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Africa: Tuberculosis is a Development Problem Not Medical Issue, Says Top TB Official

Posted by Admin on Mar 30th, 2010 and filed under Featured, Santé. You can follow any responses to this entry through the RSS 2.0. Both comments and pings are currently closed.

Allyn Gaestel| 30 March 2010| MediaGlobal (New York)|

Tuberculosis is worsened by financial and development problems, said Dr. Marcos Espinal, Executive Secretary of the Stop TB partnership, on World TB Day on 24 March. “TB is not a medical problem. It is a development issue. It is an economic problem. It’s a human rights situation.”

Tuberculosis is a curable disease that kills 1.8 million people each year. Nine million people contract the disease annually. With access to medication, it is curable. But many people do not have access and for those that do, a secondary issue can be multi-drug resistant TB (MDR-TB). MDR-TB occurs when patients develop resistance to first line TB drugs. TB medication must be taken diligently and regularly for at least six months. The length of treatment and the importance of strict adherence to the regime can be difficult to maintain, and if people are unable to complete the treatment they may develop resistance, which is much more difficult and expensive to treat.

The World Health Organization released its annual report on MDR-TB this month and provided a new global estimate of 440,000 cases of MDR-TB. This is the highest reported number of cases since 2006 when MDR-TB was defined. This is in part because of increased data access. But the findings are nonetheless worrisome given that TB and MDR-TB can be mitigated given proper health systems and funding.

There is currently no fully effective vaccine against TB. Bacille Calmette Guerin (BCG) is a vaccine that is still used for children who have been exposed to the bacteria to avoid contracting disseminated forms of TB. But the vaccine is dated; it was first used in 1921 and it is not effective for adults. The best prevention method is quick diagnosis and access to treatment for all TB patients.

Dr Mario Raviglione, director of the Stop TB department at WHO, described to MediaGlobal the WHO’s global prevention strategy: “If you have a proper TB control program, you diagnose any case of TB. You diagnose all the cases as quickly as possible. By doing so you put the patients on treatment and you cap their transmissibility”

Diagnosing MDR-TB requires laboratories to be technically equipped to do rapid testing. Technology currently exists to provide test results in a matter of days, a procedure that used to take two months. While this technology is in use in developed countries, low-income countries often do not have this capacity. So WHO, along with several global partners and funding from UNITAID has created the EXPAND-TB program to increase the diagnostic capabilities of 27 developing countries. Raviglione explained to MediaGlobal, “We felt that laboratories are the weak link in TB control and particularly MDR-TB. Without laboratories we cannot make the diagnosis of MDR-TB.” So, he continued, the program aims equip developing countries with testing mechanisms that have previously only been available “in the north of the world, in the rich countries.” The lack of essential testing and care for TB patients reflects the economic and development problems that contribute to the epidemic.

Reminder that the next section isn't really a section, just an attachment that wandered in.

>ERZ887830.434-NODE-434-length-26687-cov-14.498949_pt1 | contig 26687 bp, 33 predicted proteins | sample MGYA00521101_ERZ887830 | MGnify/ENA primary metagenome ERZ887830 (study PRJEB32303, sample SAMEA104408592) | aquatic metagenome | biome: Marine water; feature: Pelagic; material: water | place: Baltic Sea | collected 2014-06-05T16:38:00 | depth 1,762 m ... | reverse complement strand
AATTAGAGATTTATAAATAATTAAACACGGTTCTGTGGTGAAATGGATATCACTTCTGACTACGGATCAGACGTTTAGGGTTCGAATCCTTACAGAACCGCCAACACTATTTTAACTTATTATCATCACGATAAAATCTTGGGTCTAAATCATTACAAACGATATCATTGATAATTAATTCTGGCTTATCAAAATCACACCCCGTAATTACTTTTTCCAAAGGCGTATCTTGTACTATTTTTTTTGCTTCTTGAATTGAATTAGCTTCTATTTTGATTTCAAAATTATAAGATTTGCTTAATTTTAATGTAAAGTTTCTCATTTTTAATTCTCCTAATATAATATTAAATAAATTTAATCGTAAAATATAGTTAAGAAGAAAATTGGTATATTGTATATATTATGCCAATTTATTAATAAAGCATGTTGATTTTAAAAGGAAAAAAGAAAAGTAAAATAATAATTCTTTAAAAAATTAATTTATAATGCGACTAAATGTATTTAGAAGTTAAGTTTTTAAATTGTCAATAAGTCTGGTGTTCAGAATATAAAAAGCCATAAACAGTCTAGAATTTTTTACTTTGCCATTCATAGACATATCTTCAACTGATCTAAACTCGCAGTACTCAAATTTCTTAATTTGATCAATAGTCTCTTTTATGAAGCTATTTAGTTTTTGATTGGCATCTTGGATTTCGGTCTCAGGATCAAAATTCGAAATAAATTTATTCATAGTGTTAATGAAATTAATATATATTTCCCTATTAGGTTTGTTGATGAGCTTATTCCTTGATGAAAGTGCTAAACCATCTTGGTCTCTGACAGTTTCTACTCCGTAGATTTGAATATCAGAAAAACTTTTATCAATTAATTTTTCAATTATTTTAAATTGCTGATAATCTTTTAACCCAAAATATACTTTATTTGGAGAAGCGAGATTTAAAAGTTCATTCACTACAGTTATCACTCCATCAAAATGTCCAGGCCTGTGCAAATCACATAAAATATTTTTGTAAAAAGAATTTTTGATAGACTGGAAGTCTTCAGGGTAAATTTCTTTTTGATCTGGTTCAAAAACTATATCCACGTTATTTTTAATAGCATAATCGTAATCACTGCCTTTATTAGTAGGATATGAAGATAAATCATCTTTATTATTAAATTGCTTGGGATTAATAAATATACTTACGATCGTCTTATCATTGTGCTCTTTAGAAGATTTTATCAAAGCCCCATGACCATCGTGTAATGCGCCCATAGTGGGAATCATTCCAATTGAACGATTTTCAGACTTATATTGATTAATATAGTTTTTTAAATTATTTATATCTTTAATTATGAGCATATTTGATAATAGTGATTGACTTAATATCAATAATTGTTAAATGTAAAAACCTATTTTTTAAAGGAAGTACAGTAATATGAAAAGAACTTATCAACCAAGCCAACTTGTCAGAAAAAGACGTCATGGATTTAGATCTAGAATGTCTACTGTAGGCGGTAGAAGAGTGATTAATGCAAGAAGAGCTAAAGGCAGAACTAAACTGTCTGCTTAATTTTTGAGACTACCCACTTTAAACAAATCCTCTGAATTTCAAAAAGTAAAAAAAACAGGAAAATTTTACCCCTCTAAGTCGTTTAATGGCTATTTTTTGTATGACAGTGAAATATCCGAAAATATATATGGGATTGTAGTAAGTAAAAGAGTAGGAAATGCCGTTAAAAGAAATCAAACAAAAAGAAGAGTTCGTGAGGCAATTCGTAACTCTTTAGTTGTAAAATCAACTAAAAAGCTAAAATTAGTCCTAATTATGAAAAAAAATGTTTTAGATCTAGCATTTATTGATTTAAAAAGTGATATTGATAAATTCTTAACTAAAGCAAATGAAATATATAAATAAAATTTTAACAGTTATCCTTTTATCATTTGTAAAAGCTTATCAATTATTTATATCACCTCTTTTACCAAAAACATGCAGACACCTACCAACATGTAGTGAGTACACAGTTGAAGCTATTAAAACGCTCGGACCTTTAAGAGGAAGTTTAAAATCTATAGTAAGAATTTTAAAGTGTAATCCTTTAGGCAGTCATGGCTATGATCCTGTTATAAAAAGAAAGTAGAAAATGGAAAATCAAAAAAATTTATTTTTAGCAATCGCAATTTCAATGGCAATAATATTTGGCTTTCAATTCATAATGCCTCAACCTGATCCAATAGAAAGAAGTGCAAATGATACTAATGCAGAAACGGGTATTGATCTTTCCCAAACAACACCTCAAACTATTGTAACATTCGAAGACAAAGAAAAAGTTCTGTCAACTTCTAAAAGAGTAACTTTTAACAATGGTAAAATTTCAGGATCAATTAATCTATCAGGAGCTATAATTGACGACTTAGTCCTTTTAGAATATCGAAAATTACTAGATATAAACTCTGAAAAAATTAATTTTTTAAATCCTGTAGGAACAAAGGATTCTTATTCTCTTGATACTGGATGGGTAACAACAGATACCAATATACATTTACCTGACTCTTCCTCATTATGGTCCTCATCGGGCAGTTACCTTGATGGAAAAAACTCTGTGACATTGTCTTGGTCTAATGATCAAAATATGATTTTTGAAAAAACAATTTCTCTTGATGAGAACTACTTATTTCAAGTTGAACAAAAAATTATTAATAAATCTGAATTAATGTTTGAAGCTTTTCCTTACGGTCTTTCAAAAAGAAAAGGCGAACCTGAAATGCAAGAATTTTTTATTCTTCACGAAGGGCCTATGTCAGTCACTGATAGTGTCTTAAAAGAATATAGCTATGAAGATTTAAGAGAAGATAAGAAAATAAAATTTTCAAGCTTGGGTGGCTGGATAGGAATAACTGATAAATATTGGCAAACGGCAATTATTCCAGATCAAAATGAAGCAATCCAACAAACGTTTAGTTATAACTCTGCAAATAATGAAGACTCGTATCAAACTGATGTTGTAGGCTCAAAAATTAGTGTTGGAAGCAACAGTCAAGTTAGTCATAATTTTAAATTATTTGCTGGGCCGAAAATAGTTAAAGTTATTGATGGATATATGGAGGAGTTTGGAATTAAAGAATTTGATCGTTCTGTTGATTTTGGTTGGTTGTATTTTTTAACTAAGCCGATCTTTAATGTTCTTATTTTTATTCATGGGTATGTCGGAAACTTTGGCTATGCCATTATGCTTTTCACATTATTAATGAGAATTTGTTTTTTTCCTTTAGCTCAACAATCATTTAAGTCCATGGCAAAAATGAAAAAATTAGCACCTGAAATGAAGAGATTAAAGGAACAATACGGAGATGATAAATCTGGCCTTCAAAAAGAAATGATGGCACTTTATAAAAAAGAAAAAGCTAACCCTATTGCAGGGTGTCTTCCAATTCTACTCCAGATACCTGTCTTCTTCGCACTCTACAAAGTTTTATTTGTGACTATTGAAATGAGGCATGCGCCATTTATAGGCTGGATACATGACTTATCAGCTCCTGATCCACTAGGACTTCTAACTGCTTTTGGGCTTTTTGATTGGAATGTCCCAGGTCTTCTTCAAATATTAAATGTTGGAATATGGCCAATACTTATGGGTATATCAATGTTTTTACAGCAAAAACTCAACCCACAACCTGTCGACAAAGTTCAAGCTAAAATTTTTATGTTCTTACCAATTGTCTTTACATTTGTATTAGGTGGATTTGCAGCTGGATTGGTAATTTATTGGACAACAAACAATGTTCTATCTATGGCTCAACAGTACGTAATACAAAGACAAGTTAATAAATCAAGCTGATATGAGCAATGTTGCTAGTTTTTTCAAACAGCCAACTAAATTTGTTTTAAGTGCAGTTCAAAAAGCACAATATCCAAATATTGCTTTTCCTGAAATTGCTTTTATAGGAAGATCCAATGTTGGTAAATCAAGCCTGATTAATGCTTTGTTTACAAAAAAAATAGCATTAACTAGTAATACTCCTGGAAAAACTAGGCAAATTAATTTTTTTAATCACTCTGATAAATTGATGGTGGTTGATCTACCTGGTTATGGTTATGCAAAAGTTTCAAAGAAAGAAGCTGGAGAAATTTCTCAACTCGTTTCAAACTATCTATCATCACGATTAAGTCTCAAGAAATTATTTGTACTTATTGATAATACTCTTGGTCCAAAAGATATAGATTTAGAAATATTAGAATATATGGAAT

Drug access is another issue in the global fight against TB. Once people do have access to testing, they need to take specific drugs regularly, sometimes for two years. Since most cases occur in low-income countries, there is little profitable motivation for drug companies to invest in producing and improving TB drugs. Raviglione described, “The drugs are unfortunately fairly rare drugs, with little interest by the industry in the world to produce them. Nevertheless, we have pushed for many years now to have more drugs available worldwide and to provide free access to these drugs.”

Governments and NGOs can apply for funding from the Green Light Committee (GLC) Initiative, which was created by WHO in 2000 to fund access to TB medication. Once a government or organization is accepted by the GLC, there is still a procurement process during which the drugs are specially ordered and produced by companies primarily located in India and China. In 2009, more than 19,000 patients were enrolled in programs funded by the GLC, but this still only represents a small number of the 440,000 MDR-TB patients worldwide.

WHO emphasizes that countries need to prioritize their own TB programs and provide domestic funding to scale up diagnosis and treatment. Forty-eight of 71 countries that provided complete TB data to WHO had achieved international standards, and where care is available, there is a 60 percent treatment rate for MDR-TB.

Raviglione emphasized the positive findings to MediaGlobal, but aimed to leverage the success stories into motivation for improved TB programs around the world. “There is a positive message out there which is that countries that have done the proper job are managing now to push the MDR-TB down. Which means simply that we have to increase the effort and intensify the effort.” With proper economic commitments and development, the TB epidemic can be controlled and reduced.

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